Monday, February 3, 2014

Risk Associated with Herzog and Krakauer's Goals

Reading Annapurna I found myself questioning Maurice Herzog and the expedition’s decision making.  Throughout the book the expedition appears to place their goal of reaching the top above considerations of safety. It was difficult to relate to them valuing this goal beyond even their own personal safety.

This difference values is most clear in Maurice and Lachenal's decision to continue to the summit rather than turn around. Lachenal is clearly conscience of the risk of frostbite and attempts to raise these concerns to Maurice. Maurice writes that his “whole being revolted against the idea [of giving up].” His response to Lachenal’s concerns is to say that he would continue on alone. This choice goes beyond taking risks to blatantly disregarding safety.  This choice to disregard the risks had the anticipated consequences, being that both got frostbite.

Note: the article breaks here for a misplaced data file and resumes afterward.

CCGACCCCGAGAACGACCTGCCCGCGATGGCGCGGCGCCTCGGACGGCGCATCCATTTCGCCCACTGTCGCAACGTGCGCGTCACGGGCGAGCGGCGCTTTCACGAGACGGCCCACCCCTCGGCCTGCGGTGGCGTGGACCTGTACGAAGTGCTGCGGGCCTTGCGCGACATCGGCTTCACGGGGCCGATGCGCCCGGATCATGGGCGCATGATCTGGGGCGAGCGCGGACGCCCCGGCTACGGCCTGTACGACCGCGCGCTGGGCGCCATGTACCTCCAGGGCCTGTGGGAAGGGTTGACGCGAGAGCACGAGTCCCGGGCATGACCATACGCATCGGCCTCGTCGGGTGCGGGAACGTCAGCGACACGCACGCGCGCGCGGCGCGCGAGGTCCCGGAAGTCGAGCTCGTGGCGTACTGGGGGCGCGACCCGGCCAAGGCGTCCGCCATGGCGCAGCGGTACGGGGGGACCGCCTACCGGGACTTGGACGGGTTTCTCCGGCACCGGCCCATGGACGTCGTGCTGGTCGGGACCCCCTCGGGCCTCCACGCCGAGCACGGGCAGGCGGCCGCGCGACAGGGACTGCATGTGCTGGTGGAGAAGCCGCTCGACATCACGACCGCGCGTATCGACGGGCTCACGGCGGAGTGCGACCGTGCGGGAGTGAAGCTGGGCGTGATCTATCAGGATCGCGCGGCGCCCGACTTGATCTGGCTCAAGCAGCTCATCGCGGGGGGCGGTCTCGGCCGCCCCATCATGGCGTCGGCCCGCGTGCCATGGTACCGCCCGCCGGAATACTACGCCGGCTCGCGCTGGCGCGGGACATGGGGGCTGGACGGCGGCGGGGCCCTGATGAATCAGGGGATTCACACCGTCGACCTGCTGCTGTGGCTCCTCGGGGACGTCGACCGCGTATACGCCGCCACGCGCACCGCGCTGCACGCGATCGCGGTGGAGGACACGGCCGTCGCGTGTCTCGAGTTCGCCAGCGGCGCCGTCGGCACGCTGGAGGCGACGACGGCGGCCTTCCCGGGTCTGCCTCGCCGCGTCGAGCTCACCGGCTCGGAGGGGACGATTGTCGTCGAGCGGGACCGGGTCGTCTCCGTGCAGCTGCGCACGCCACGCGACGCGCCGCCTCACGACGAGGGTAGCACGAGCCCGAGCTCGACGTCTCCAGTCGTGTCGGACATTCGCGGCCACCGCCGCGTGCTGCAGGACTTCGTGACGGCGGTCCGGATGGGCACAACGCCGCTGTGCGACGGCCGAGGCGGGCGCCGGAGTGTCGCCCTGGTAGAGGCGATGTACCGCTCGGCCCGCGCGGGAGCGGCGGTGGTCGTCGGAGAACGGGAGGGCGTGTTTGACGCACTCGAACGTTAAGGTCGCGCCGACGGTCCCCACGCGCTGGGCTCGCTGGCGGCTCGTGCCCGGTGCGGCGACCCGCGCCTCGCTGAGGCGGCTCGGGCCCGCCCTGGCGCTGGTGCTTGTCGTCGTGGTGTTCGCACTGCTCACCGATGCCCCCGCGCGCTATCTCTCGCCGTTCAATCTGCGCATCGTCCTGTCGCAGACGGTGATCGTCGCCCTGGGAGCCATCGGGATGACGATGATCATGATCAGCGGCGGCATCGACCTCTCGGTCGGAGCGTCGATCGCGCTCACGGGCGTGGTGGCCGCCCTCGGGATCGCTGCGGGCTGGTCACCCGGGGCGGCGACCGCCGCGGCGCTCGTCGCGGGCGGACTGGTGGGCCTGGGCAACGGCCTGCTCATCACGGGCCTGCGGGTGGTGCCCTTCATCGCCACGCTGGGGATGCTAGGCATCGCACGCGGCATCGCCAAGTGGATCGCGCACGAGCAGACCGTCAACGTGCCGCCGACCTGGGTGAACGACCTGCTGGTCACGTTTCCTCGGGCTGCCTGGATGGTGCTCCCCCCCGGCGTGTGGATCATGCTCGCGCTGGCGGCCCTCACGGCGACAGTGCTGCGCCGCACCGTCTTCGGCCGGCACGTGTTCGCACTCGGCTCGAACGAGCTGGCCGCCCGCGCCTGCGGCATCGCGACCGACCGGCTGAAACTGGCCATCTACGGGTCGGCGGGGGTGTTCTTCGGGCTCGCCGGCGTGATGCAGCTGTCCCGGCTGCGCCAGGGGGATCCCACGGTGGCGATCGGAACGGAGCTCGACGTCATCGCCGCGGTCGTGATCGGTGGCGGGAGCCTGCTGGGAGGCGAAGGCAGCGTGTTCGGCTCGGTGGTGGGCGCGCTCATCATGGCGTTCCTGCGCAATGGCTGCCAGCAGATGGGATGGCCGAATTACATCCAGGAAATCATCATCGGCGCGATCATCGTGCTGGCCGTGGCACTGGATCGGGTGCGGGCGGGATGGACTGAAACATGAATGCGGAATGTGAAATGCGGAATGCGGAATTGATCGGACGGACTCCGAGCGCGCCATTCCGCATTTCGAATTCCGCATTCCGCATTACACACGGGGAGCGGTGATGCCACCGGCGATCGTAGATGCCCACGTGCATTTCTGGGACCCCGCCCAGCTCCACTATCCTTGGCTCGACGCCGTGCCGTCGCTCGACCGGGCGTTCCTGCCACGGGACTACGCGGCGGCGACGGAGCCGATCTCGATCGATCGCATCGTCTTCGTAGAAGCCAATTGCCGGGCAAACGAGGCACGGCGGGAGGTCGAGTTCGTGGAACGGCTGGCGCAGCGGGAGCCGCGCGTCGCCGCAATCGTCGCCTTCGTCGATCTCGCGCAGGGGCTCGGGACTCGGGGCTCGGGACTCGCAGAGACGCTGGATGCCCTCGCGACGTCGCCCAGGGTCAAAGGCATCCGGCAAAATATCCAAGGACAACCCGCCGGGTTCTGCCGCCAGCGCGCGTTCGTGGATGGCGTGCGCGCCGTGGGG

This seemed to differ from the Krakauer piece where Krakauer seemed to be cautious of the risks. Although Krakauer took risks while approaching the Devils Thumb, during the climb he was much more aware of the risks. This can be seen when he realizes that the ice he is climbing has become extremely thin and so turns around. This consideration of the risks and prioritization of safety seems to be a much more prudent and appropriate course of action to me.

I had a much easier time relating to Krakauer because he appeared more prudent in the way he approached his goals.  However, Krakauer’s goals were also more relatable. It is unclear if my ability to relate to Krakauer’s thought process verse Herzog’s is truly due to prudence or the scale and risk associated with their goals.

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